135. When we asked the former Secretary of State, John Denham, about bursaries, he explained that the idea of the present bursary scheme was:

    to allow institutions to vary the bursary; that was the whole idea of it when people could experiment with whether they wanted to attract particular types of students or support particular types of students, have a heavier weighting in one area or another. It was the idea of being able to see how a more varied bursary system would develop that lay behind the original rejection of a national bursary scheme. My own view is that this has to be one of the issues that we put into the fees and funding review later this year because we do need to allow people to assess what is the evidence. If people have particular types of structures and they said were going to attract this type of student, has it actually worked and has it delivered what people wanted.[263]

136. We consider that the former Secretary of State is right that the question of bursaries and the question of student support needs to be part of the review of fees and we hope the review will approach this question from the perspective of student need, not institutional strategy. We consider that the forthcoming review of fees should comprehensively examine student need and support in higher education. We recommend that the Government include in the terms of reference of the forthcoming review of fees two key guiding principles. First, student need, rather than the characteristics of the university that the student attends, should determine the support that students receive. Second, any arrangements such as bursary arrangements recommended by the review must be shown to contribute to the national policies both of widening participation and fair access. Any arrangements based on these principles will ensure that student support is available to students in higher education institutions across the county in an equitable manner determined according to their need.

137. We consider that it follows from these principles that those universities with small numbers of poor students should provide a fair share of their fee income towards the support of students from poor backgrounds wherever they may be in the higher education sector. A national bursary based on student need financed by contributions drawn from all higher education institutions and allocating bursaries based on need would meet the principles we set out. We consider that a national bursary scheme should also enable students to calculate the total level of support they could expect when making applications to higher education institutions. We favour a national bursary scheme, which would set a realistic national minimum bursary for all students across England. We recommend that the Government draw up and publish as part of the review of fees, and invite comments on, a national bursary scheme. We recommend that the indicative scheme set national minimum amounts for bursaries calculated on the basis of need to which all students in higher education institutions in England would be eligible to apply.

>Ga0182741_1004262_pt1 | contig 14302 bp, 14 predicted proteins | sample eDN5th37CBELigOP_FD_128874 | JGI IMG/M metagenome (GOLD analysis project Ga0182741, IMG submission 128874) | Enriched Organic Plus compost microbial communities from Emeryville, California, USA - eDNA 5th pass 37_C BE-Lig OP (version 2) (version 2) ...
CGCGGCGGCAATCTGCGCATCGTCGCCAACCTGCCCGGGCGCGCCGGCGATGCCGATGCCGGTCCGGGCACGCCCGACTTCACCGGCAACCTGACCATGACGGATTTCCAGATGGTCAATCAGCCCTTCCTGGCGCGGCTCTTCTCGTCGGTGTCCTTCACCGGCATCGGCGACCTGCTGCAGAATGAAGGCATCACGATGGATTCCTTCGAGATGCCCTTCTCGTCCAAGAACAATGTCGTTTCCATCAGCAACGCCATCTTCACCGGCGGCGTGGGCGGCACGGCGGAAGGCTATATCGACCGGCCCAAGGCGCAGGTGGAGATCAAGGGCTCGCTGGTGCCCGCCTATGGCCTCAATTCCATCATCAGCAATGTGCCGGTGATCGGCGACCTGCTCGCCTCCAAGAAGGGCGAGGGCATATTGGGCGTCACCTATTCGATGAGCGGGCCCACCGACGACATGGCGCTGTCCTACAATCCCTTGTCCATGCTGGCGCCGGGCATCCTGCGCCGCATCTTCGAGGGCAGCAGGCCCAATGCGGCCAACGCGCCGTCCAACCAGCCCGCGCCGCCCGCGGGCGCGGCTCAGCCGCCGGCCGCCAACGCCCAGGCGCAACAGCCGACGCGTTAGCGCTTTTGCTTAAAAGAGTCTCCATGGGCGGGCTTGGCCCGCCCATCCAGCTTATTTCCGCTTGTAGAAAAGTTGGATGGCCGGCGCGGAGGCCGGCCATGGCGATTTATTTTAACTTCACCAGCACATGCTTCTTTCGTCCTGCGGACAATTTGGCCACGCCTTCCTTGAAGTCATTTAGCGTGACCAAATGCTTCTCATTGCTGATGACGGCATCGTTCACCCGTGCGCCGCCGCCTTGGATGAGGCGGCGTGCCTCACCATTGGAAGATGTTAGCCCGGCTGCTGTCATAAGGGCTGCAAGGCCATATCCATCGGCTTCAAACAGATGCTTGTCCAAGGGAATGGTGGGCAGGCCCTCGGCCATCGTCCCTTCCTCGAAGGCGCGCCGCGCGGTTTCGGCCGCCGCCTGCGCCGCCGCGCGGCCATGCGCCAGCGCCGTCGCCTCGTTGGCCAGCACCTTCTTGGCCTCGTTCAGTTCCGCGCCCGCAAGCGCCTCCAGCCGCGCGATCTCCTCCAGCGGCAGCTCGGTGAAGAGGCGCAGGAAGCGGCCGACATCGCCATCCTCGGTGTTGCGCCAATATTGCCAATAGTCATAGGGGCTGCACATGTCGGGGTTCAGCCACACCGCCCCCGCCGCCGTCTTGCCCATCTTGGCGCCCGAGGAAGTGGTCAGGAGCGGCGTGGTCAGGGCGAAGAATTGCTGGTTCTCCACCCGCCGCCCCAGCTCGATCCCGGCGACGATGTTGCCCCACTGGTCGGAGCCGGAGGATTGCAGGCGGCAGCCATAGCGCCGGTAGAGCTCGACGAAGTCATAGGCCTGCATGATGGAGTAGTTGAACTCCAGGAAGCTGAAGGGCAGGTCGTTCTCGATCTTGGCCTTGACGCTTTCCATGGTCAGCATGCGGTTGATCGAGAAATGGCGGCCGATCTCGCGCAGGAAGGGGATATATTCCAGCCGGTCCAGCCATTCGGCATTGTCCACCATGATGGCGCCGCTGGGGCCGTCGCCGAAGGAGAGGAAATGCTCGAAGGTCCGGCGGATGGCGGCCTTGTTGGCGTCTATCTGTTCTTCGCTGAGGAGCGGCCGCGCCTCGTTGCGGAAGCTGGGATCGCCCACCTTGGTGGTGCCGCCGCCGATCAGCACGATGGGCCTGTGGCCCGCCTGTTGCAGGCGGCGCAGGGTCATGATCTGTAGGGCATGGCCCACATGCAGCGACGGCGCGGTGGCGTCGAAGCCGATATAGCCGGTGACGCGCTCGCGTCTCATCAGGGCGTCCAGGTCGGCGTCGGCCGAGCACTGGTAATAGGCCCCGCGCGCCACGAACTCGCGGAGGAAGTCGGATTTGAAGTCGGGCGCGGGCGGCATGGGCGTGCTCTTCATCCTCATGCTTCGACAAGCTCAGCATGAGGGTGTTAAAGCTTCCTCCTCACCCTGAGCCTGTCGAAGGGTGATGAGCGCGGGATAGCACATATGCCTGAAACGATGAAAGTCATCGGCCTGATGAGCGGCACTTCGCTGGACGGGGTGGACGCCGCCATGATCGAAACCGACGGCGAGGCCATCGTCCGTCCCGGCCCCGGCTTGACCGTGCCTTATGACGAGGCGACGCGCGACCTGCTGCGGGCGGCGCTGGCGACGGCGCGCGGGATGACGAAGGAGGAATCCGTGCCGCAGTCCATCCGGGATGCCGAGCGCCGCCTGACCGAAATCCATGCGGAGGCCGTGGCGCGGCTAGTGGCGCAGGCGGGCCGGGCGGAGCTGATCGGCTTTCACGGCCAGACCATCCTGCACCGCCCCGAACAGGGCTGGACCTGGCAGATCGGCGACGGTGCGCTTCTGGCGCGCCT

138. We have not taken evidence on the detailed operation of a national bursary scheme. We identified two issues that will need to be addressed in any examination of a national bursary scheme during the review of fees: (1) the risk of duplicating the current arrangements; and (2) the consequences of fees becoming truly variable.

139. On the first issue, when we put the idea of a national bursary scheme to the former Secretary of State, he said that a national scheme would "become indistinguishable from add-ons to student financial support and it would not be clear why you were bothering to have two mechanisms delivering the one outcome".[264] We consider that he has a point. We acknowledge that a national bursary system that duplicated the existing student grant arrangements may not be the best way to proceed. We consider that, if the Government can show that the principles we have set out above can be effectively met by another route—for example, by a redistributive mechanism pooling a percentage of each higher education institution's fee income and redistributing it as additional grant—then that may be a more sensible way forward.

140. As we have noted at paragraph 109, until now nearly all higher education institutions have charged the same fees and they have not varied. This may, however, change after the review of fees. If there were to be a significant increase and differentiation in tuition fees between institutions, the Government would have to assess, as part of the review of fees, whether the minimum national bursary should have an addition linked to the fees charged by an institution and raised directly from the variable tuition fees charged by the institution. Alternatively, the Government could require those institutions charging the higher fees to select students on a "needs blind" basis and provide to those in receipt of national bursaries additional bursaries to meet the costs of the higher fees. If following the review, fees vary significantly, it is essential that students from poor backgrounds have no financial disincentive from attending high-fee institutions and we conclude that the review of fees should ensure that there are arrangements to provide these students with adequate financial support. Such arrangements could include an addition above the national minimum bursary or a top-up bursary provided by the institution charging the higher fees.